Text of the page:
But though they lived in the same place, the two individuals in the new study existed hundreds of thousands of years apart. The Australopithecus africanus bone is between 2.8 and 2 million years old, while the (possibly) Paranthropus robustus femur is likely younger, about 2.2 million years old.
That timeline does not suggest a linear progression from tree-swinging to ground-walking. Rather, the unidentified hominin proves that having the ability to walk on two legs doesn't necessarily mean a species is spending most of its time on the ground.
Plus, while that mystery hominin seems to have been a habitual climber, the bone density scans suggest it did not climb with the same frequency as nonhuman apes.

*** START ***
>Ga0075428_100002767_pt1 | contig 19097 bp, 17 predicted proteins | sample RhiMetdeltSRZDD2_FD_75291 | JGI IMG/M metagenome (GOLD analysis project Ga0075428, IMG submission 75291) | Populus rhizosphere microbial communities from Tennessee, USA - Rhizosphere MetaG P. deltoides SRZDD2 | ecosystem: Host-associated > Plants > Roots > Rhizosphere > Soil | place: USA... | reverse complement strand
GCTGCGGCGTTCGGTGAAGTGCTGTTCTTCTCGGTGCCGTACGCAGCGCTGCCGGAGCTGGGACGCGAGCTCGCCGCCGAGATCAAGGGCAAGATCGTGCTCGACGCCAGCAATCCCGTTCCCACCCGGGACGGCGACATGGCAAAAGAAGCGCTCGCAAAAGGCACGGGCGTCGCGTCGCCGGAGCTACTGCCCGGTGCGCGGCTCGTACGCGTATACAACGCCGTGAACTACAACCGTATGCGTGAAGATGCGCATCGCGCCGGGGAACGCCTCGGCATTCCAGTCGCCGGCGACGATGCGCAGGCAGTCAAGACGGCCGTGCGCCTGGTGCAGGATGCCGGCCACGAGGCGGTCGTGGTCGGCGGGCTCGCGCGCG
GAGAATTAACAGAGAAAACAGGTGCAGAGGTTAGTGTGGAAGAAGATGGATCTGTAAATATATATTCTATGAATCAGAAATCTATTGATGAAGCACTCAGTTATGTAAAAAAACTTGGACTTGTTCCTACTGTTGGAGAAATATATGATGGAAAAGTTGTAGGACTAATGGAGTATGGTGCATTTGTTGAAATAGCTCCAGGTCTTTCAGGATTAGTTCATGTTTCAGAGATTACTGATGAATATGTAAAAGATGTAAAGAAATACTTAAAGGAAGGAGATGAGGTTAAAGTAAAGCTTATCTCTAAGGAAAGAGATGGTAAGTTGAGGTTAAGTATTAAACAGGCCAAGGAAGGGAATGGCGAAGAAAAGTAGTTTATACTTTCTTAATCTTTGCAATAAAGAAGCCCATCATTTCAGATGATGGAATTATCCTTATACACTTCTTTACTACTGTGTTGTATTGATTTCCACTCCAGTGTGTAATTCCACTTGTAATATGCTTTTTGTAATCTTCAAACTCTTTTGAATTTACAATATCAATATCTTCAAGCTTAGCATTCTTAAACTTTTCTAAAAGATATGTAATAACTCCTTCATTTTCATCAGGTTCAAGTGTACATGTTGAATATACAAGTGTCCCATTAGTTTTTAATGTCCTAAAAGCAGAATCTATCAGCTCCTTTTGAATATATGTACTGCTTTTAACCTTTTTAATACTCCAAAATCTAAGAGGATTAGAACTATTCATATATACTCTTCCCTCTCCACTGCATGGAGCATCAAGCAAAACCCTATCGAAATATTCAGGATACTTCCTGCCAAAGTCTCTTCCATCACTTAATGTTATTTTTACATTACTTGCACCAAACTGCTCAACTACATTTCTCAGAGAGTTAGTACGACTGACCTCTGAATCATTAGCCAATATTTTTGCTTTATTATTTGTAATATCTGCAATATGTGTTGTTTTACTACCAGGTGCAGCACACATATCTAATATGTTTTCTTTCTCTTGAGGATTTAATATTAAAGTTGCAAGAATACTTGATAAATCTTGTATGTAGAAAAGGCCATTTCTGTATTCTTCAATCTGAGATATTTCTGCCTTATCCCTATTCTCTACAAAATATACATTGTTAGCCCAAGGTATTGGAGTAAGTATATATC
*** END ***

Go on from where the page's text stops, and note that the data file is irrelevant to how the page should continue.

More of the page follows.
The discovery challenges the “prevailing view of a single transition to bipedalism."
Even after humans began walking on two legs, they were still climbing trees regularly.
“It has been challenging to resolve debates regarding the degree to which climbing remained an important behavior in our past,” study co-author Matthew Skinner, a paleoanthropologist at the University of Kent, said in a statement accompanying the research.
“Evidence has been sparse, controversial and not widely accepted, and as we have shown in this study, the external shape of bones can be misleading.”
What's next — Skinner says that further analysis of these bones could upend more common beliefs of how different parts of human bodies worked — including “hands, feet, knees, shoulders and the spine.”